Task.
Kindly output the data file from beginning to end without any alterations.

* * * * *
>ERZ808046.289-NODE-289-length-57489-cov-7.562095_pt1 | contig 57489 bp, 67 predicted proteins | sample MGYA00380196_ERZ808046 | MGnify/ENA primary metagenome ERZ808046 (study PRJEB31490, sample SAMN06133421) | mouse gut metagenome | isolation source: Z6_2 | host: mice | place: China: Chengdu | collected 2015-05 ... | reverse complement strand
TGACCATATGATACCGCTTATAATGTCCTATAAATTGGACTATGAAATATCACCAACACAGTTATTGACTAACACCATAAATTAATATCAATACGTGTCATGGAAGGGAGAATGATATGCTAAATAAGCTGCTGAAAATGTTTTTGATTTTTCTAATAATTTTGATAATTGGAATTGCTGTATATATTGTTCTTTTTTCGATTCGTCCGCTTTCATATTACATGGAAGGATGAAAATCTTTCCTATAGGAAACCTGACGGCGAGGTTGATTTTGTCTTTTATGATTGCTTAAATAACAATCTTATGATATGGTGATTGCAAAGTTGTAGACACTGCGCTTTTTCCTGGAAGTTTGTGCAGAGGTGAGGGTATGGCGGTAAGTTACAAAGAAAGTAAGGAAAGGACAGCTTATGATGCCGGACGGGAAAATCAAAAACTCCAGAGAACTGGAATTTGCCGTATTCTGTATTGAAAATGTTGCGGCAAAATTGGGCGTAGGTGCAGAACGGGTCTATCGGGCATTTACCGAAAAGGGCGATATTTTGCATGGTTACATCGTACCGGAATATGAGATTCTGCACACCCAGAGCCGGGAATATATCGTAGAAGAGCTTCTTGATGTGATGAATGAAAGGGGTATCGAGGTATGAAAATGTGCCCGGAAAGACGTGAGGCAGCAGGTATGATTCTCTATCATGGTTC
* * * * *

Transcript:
>ERZ808046.289-NODE-289-length-57489-cov-7.562095_pt1 | contig 57489 bp, 67 predicted proteins | sample MGYA00380196_ERZ808046 | MGnify/ENA primary metagenome ERZ808046 (study PRJEB31490, sample SAMN06133421) | mouse gut metagenome | isolation source: Z6_2 | host: mice | place: China: Chengdu | collected 2015-05 ... | reverse complement strand
TGACCATATGATACCGCTTATAATGTCCTATAAATTGGACTATGAAATATCACCAACACAGTTATTGACTAACACCATAAATTAATATCAATACGTGTCATGGAAGGGAGAATGATATGCTAAATAAGCTGCTGAAAATGTTTTTGATTTTTCTAATAATTTTGATAATTGGAATTGCTGTATATATTGTTCTTTTTTCGATTCGTCCGCTTTCATATTACATGGAAGGATGAAAATCTTTCCTATAGGAAACCTGACGGCGAGGTTGATTTTGTCTTTTATGATTGCTTAAATAACAATCTTATGATATGGTGATTGCAAAGTTGTAGACACTGCGCTTTTTCCTGGAAGTTTGTGCAGAGGTGAGGGTATGGCGGTAAGTTACAAAGAAAGTAAGGAAAGGACAGCTTATGATGCCGGACGGGAAAATCAAAAACTCCAGAGAACTGGAATTTGCCGTATTCTGTATTGAAAATGTTGCGGCAAAATTGGGCGTAGGTGCAGAACGGGTCTATCGGGCATTTACCGAAAAGGGCGATATTTTGCATGGTTACATCGTACCGGAATATGAGATTCTGCACACCCAGAGCCGGGAATATATCGTAGAAGAGCTTCTTGATGTGATGAATGAAAGGGGTATCGAGGTATGAAAATGTGCCCGGAAAGACGTGAGGCAGCAGGTATGATTCTCTATCATGGTTC